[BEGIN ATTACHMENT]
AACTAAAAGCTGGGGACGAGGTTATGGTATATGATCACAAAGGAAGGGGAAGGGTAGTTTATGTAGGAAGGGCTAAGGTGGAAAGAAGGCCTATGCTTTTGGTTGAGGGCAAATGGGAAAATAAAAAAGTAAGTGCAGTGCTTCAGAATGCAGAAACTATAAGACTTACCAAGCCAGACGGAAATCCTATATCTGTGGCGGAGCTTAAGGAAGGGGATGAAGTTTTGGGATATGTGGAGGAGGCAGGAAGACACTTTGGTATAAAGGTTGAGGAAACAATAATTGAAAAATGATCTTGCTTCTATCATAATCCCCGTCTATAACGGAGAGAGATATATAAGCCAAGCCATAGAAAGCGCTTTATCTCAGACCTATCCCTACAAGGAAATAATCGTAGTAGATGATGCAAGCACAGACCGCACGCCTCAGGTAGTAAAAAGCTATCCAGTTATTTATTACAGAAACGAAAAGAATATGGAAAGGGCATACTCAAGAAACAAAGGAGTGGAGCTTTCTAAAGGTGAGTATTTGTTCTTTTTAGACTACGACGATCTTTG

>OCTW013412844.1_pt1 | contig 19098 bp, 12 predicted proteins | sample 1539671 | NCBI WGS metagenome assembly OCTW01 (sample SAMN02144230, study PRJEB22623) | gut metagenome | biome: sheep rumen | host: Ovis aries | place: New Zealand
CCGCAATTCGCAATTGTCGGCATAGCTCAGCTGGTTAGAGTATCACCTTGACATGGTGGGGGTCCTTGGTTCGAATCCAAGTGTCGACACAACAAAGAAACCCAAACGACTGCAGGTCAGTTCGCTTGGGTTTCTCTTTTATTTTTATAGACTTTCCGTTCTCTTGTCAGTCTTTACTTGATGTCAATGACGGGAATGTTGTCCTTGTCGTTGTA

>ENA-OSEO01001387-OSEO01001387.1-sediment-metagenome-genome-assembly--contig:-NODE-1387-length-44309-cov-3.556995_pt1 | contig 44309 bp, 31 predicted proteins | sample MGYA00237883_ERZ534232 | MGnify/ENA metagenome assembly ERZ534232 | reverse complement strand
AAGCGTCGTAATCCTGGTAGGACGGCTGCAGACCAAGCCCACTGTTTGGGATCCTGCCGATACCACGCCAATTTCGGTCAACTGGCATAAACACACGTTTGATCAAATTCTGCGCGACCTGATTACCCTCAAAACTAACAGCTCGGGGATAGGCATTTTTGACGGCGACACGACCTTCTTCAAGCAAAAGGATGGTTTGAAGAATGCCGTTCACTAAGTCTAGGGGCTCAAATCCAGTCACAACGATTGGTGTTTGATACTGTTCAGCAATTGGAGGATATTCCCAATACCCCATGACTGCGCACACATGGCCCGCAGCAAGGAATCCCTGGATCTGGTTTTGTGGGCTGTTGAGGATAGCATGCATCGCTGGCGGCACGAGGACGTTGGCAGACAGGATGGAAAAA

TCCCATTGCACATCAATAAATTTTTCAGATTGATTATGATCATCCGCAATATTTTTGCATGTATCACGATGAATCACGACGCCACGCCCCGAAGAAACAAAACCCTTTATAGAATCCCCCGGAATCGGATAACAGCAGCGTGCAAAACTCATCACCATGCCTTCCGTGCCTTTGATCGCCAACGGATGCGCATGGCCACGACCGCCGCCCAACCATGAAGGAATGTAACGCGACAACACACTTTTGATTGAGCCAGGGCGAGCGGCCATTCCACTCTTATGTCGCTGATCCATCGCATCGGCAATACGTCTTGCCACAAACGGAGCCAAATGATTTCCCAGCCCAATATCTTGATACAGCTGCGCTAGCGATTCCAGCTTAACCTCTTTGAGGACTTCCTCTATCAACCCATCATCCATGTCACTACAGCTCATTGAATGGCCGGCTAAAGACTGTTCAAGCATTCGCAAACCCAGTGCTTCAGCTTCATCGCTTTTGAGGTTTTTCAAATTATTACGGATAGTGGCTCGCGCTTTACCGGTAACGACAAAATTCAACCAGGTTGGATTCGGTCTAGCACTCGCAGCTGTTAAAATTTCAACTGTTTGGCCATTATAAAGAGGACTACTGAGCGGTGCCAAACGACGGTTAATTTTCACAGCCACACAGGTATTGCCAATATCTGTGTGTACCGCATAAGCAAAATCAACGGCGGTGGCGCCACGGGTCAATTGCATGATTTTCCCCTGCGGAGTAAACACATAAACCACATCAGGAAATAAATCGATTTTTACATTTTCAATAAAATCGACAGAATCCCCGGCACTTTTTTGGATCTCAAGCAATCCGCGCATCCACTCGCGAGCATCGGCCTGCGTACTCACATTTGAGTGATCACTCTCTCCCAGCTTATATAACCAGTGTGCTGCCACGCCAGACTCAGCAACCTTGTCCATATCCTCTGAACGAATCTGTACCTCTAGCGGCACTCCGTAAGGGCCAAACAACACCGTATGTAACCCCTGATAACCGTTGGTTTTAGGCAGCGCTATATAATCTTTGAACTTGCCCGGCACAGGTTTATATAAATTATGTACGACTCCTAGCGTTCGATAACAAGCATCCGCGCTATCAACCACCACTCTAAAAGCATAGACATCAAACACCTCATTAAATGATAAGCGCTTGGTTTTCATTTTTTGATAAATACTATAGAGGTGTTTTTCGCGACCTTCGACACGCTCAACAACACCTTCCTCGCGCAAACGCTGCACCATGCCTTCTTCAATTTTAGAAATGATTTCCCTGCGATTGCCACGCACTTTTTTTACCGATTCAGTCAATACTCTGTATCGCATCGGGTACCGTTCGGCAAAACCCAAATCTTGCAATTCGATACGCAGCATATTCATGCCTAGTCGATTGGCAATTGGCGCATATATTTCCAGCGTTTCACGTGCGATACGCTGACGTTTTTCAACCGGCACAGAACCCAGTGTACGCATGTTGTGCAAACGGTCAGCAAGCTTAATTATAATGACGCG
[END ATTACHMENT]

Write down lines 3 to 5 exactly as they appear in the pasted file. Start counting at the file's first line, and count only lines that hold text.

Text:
CCGCAATTCGCAATTGTCGGCATAGCTCAGCTGGTTAGAGTATCACCTTGACATGGTGGGGGTCCTTGGTTCGAATCCAAGTGTCGACACAACAAAGAAACCCAAACGACTGCAGGTCAGTTCGCTTGGGTTTCTCTTTTATTTTTATAGACTTTCCGTTCTCTTGTCAGTCTTTACTTGATGTCAATGACGGGAATGTTGTCCTTGTCGTTGTA

>ENA-OSEO01001387-OSEO01001387.1-sediment-metagenome-genome-assembly--contig:-NODE-1387-length-44309-cov-3.556995_pt1 | contig 44309 bp, 31 predicted proteins | sample MGYA00237883_ERZ534232 | MGnify/ENA metagenome assembly ERZ534232 | reverse complement strand
AAGCGTCGTAATCCTGGTAGGACGGCTGCAGACCAAGCCCACTGTTTGGGATCCTGCCGATACCACGCCAATTTCGGTCAACTGGCATAAACACACGTTTGATCAAATTCTGCGCGACCTGATTACCCTCAAAACTAACAGCTCGGGGATAGGCATTTTTGACGGCGACACGACCTTCTTCAAGCAAAAGGATGGTTTGAAGAATGCCGTTCACTAAGTCTAGGGGCTCAAATCCAGTCACAACGATTGGTGTTTGATACTGTTCAGCAATTGGAGGATATTCCCAATACCCCATGACTGCGCACACATGGCCCGCAGCAAGGAATCCCTGGATCTGGTTTTGTGGGCTGTTGAGGATAGCATGCATCGCTGGCGGCACGAGGACGTTGGCAGACAGGATGGAAAAA